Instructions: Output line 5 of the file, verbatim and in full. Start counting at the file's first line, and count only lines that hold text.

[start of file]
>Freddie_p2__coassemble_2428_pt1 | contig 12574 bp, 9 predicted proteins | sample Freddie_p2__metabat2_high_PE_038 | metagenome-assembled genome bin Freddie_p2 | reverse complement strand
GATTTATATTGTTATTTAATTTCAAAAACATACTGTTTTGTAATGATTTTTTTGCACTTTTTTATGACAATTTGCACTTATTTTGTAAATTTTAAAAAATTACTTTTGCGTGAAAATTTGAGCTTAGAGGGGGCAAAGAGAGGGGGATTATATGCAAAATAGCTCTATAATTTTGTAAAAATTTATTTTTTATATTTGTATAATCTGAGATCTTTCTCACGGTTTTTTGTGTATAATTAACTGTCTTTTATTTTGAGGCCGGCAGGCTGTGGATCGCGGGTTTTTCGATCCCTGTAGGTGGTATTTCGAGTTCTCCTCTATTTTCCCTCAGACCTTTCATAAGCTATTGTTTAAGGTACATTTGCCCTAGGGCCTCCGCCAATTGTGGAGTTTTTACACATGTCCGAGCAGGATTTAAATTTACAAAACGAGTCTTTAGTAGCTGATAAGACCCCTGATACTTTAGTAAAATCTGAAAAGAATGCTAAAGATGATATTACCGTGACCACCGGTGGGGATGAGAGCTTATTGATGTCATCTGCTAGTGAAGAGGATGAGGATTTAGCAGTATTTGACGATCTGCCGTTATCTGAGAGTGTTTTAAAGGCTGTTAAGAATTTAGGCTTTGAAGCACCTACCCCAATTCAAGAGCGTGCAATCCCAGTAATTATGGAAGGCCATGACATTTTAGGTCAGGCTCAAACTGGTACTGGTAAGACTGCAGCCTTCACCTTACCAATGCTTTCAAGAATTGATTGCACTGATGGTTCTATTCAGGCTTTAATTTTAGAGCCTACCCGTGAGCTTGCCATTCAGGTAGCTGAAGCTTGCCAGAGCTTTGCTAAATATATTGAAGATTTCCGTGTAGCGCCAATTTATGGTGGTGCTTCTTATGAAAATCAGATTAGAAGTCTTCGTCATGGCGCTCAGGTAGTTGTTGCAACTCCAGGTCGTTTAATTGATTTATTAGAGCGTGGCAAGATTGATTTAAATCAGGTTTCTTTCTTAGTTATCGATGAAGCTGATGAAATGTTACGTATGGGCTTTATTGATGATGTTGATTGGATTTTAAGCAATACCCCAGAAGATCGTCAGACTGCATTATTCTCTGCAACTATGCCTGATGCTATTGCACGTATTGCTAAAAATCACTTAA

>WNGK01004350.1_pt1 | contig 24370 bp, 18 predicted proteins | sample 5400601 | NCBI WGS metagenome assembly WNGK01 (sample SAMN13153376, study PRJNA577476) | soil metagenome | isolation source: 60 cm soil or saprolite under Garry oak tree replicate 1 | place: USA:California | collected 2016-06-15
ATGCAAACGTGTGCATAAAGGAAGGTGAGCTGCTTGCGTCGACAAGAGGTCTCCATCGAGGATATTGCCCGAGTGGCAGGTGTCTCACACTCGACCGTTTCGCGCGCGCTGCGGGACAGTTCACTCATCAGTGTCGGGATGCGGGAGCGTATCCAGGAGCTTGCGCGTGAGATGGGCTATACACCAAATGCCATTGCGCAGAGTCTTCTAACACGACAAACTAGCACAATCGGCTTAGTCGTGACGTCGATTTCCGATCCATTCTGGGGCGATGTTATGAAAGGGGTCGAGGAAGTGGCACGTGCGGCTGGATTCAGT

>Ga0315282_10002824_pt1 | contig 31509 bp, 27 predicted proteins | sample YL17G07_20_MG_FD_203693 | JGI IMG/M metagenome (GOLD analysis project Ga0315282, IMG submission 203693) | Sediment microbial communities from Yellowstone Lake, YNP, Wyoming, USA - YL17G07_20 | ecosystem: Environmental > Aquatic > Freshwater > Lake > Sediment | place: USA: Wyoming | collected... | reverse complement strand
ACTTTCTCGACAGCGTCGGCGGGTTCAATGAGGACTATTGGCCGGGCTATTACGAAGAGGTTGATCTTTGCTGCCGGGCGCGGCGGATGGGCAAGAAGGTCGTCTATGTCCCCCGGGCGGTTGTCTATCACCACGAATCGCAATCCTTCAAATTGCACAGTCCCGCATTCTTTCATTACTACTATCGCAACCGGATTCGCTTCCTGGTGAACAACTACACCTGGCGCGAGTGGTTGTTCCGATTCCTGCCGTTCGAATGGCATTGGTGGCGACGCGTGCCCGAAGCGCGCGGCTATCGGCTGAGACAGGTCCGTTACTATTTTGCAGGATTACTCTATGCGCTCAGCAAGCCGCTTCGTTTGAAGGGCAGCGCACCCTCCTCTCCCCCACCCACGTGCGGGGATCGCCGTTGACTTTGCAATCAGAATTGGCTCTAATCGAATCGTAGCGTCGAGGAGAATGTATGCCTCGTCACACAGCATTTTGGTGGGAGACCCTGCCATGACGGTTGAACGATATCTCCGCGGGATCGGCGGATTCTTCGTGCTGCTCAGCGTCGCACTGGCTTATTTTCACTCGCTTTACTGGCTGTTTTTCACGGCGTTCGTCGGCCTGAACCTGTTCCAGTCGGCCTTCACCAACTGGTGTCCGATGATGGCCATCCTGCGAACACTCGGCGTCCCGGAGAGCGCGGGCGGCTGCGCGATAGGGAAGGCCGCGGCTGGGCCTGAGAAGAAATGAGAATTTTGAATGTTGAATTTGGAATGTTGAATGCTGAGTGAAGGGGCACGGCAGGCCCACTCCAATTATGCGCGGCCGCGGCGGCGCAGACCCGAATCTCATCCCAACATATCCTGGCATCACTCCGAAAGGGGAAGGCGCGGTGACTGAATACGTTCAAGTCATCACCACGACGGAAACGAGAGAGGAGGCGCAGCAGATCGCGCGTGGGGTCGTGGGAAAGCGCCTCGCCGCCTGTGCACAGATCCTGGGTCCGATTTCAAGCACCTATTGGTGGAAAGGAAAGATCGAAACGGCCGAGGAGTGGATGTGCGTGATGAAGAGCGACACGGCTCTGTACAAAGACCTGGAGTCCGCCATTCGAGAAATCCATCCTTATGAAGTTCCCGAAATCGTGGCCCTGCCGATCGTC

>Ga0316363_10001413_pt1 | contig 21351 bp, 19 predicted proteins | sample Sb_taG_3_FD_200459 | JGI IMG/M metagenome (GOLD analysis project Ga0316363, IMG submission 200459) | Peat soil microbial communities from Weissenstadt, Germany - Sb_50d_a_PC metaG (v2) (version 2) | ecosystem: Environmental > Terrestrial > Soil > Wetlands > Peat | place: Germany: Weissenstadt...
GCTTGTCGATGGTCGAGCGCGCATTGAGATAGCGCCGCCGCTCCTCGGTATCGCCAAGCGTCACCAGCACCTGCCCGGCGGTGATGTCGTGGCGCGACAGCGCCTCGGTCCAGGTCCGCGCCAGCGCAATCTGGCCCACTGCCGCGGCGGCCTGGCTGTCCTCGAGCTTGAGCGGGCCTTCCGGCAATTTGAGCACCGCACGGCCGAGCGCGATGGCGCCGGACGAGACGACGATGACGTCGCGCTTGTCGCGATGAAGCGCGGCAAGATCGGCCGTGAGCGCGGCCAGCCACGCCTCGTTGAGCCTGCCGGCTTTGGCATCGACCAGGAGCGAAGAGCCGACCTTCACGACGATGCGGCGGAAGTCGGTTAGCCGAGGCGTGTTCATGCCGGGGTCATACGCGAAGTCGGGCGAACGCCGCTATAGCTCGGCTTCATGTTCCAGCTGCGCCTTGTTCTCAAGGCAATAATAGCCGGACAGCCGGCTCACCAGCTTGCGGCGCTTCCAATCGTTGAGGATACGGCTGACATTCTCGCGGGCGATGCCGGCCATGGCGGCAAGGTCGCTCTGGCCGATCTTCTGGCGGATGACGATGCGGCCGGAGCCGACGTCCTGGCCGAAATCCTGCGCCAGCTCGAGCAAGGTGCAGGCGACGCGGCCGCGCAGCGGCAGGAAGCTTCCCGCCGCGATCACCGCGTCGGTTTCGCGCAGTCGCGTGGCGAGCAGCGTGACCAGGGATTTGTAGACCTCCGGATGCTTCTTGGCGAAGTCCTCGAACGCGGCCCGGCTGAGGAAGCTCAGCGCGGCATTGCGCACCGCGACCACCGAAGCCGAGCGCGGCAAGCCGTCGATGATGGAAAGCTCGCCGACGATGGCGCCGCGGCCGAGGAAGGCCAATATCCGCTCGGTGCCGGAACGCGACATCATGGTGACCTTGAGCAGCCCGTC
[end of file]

>Ga0315282_10002824_pt1 | contig 31509 bp, 27 predicted proteins | sample YL17G07_20_MG_FD_203693 | JGI IMG/M metagenome (GOLD analysis project Ga0315282, IMG submission 203693) | Sediment microbial communities from Yellowstone Lake, YNP, Wyoming, USA - YL17G07_20 | ecosystem: Environmental > Aquatic > Freshwater > Lake > Sediment | place: USA: Wyoming | collected... | reverse complement strand